An Easy Guide to Background Checks for Small Businesses 19 Oct 2017


If you’re a small-business owner, your work is your passion. You’ve built your business through long hours and dedication, and you only want the best for the future. That’s why hiring the right staff is essential. With the right people, you know your business will thrive, whether you’re hiring one, 10, or 100 employees.

Applications, interviews, and online searches are all essential parts of the hiring process. But if you’re tempted to skip an official background check for small businesses, you could be making a big mistake. You can give yourself peace of mind and know your future will be bright when you can confidently extend an offer to a candidate who has passed a trusted background check.

Legal Background Checks for Small Businesses

According to the U.S. Equal Employment Opportunity Commission (EEOC), except for certain restrictions related to medical and genetic information, it’s not illegal for an employer to ask questions about an applicant’s background, or to require a background check. However, any time you use background information to make an employment decision, you must comply with federal laws that protect potential employees from discrimination.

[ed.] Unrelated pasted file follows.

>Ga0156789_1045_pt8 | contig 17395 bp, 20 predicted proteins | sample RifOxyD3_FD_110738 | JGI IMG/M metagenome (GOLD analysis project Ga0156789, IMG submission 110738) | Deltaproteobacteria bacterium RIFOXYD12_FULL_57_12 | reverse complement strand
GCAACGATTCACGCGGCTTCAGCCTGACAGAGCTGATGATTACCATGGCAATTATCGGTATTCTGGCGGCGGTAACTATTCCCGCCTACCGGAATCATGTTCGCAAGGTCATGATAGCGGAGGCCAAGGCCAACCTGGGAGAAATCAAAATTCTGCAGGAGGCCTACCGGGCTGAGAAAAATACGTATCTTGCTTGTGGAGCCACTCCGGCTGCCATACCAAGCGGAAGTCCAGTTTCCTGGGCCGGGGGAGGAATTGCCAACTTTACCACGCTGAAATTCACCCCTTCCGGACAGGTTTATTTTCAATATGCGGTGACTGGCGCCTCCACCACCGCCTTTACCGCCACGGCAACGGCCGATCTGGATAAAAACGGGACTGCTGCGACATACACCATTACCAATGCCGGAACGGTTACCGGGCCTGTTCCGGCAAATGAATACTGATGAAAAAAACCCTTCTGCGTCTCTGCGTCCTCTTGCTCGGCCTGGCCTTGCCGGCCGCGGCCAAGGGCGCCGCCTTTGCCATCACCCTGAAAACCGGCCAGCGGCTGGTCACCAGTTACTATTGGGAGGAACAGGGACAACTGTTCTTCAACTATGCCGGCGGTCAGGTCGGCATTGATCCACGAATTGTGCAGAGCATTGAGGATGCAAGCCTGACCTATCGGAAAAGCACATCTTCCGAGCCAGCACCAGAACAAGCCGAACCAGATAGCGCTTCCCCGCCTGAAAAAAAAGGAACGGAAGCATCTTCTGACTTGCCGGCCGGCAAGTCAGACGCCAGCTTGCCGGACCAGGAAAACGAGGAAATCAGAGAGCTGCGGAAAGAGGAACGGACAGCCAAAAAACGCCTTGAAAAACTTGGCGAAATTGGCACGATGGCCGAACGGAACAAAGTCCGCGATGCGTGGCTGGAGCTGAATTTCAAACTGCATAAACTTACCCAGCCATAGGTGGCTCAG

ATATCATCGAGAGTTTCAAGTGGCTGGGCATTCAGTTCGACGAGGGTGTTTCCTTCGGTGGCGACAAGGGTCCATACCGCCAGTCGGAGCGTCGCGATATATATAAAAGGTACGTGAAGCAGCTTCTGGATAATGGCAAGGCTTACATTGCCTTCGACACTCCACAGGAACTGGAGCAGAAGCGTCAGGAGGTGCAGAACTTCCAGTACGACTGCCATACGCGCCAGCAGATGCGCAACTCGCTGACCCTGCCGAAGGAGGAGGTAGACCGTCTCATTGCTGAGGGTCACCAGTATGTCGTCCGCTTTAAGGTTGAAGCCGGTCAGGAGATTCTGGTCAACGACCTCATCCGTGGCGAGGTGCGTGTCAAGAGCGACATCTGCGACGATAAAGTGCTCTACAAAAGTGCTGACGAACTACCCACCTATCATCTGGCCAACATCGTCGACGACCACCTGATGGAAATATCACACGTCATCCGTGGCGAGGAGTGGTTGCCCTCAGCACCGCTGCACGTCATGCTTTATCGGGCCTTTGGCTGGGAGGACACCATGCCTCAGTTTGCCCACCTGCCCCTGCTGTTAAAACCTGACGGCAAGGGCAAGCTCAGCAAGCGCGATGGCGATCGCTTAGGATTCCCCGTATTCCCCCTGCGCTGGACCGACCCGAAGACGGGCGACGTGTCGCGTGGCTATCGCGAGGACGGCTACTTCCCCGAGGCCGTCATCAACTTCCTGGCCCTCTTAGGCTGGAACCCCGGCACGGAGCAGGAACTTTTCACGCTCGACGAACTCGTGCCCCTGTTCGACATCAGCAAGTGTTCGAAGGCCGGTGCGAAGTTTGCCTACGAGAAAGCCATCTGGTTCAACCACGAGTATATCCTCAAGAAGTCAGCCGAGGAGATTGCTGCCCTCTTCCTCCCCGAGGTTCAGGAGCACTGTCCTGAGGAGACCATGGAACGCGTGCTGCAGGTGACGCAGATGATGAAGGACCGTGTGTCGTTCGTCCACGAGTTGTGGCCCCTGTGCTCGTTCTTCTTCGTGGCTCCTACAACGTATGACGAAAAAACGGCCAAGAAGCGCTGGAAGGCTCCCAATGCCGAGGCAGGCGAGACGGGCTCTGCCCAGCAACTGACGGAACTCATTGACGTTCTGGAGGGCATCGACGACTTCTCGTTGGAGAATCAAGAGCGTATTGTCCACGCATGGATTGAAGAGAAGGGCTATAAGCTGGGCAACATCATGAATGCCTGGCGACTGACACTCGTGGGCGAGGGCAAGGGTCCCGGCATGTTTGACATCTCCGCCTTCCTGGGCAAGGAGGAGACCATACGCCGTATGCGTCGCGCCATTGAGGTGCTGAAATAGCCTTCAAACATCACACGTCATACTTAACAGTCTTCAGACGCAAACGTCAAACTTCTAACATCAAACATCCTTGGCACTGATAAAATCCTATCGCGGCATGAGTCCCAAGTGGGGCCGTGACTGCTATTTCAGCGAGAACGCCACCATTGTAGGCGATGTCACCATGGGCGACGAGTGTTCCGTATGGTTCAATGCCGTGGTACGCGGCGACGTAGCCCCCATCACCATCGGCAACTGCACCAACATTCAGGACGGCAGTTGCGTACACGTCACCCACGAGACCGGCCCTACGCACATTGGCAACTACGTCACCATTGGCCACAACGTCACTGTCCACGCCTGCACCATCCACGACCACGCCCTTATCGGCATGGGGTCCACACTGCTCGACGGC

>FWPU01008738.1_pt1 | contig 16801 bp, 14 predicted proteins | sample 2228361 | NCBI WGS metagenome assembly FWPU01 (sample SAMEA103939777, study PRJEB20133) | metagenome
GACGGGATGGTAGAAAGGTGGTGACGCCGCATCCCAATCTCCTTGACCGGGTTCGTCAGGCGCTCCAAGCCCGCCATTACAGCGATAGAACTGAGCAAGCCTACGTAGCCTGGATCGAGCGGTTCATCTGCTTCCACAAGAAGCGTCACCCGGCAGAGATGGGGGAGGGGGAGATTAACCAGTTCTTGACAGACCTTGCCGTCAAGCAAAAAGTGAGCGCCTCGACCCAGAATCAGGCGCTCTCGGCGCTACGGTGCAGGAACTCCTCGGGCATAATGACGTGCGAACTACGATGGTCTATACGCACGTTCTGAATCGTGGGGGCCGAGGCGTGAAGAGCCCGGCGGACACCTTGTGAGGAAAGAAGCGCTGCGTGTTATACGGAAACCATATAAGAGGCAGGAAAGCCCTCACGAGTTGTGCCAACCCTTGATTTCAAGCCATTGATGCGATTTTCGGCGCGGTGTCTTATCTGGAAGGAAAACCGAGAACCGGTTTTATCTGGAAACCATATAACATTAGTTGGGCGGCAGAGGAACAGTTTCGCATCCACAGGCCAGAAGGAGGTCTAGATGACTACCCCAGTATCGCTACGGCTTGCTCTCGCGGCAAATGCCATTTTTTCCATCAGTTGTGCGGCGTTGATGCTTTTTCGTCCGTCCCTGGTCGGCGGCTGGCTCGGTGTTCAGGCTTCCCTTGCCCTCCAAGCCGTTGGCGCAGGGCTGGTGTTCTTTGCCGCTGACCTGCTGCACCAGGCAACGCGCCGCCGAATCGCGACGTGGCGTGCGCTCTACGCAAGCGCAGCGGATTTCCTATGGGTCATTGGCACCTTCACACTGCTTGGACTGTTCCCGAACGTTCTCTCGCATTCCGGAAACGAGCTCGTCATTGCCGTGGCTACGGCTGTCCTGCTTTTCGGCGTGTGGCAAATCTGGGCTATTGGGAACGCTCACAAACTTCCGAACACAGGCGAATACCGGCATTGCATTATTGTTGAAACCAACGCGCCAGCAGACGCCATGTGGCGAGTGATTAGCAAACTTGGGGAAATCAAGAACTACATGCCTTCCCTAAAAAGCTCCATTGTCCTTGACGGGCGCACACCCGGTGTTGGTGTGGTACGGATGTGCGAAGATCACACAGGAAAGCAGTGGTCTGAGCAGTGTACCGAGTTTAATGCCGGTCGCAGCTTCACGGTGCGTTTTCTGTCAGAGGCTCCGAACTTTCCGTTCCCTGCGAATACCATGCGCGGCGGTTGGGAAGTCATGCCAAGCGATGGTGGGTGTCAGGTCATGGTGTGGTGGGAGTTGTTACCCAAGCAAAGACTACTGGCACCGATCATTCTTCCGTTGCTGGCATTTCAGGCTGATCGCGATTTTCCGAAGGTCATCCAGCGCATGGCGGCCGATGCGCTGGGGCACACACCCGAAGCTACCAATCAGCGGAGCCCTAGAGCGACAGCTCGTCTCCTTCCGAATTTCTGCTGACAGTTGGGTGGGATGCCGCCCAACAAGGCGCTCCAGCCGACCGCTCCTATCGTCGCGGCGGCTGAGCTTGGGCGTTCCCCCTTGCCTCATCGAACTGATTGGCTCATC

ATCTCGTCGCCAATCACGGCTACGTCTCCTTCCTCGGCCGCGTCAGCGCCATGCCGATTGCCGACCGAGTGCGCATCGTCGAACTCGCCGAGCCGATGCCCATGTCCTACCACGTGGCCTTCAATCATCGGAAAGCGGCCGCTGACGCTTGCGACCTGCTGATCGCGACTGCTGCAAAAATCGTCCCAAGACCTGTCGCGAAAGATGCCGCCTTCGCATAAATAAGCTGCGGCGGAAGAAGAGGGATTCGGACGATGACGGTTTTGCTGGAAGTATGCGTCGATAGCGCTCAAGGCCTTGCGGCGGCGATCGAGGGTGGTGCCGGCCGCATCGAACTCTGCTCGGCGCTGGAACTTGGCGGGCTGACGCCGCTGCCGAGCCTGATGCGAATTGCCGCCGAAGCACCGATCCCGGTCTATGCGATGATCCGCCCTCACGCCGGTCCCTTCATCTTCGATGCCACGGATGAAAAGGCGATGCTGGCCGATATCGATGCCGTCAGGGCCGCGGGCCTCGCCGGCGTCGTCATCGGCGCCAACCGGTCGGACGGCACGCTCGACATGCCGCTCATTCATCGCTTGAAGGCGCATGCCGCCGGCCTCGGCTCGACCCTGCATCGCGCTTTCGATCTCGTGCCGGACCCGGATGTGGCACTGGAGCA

The most important thing to keep in mind is to treat everyone equally. If you don’t have a standard policy for background checks, now is the perfect time to establish one. This provides your business a baseline to follow during hiring procedures for all applicants. Plus, it means you aren’t selectively requesting background checks only from certain individuals, which is against the law.

Discrimination laws are enforced by the EEOC. You are not allowed to discriminate based on:

  • Race
  • Skin color
  • National origin
  • Sex
  • Age
  • Religion
  • Disability
  • Genetic information or family medical history

To find out more about federal anti-discrimination laws, visit or call 800-669-4000.

FCRA Background Check

It can be difficult to reliably and legally uncover the necessary information for an employee background check, which is why many small-business owners hire companies like Trusted Employees that specialize in these types of reports. Any time you use a company to get a background check, you must follow the Fair Credit Reporting Act (FCRA), which is enforced by the Federal Trade Commission (FTC).

For an FCRA background check, you must follow a few important steps. A reputable background check company should be able to provide you personalized guidance so you can feel confident you are compliant with FCRA regulations. If you have questions, feel free to ask your Trusted Employees’ account manager.

Here are some of the primary steps you must take for a compliant FCRA background check:

Notify the applicant: As the employer, you must notify the applicant in writing that you will be running a background check. This notification needs to be separate from the employment application.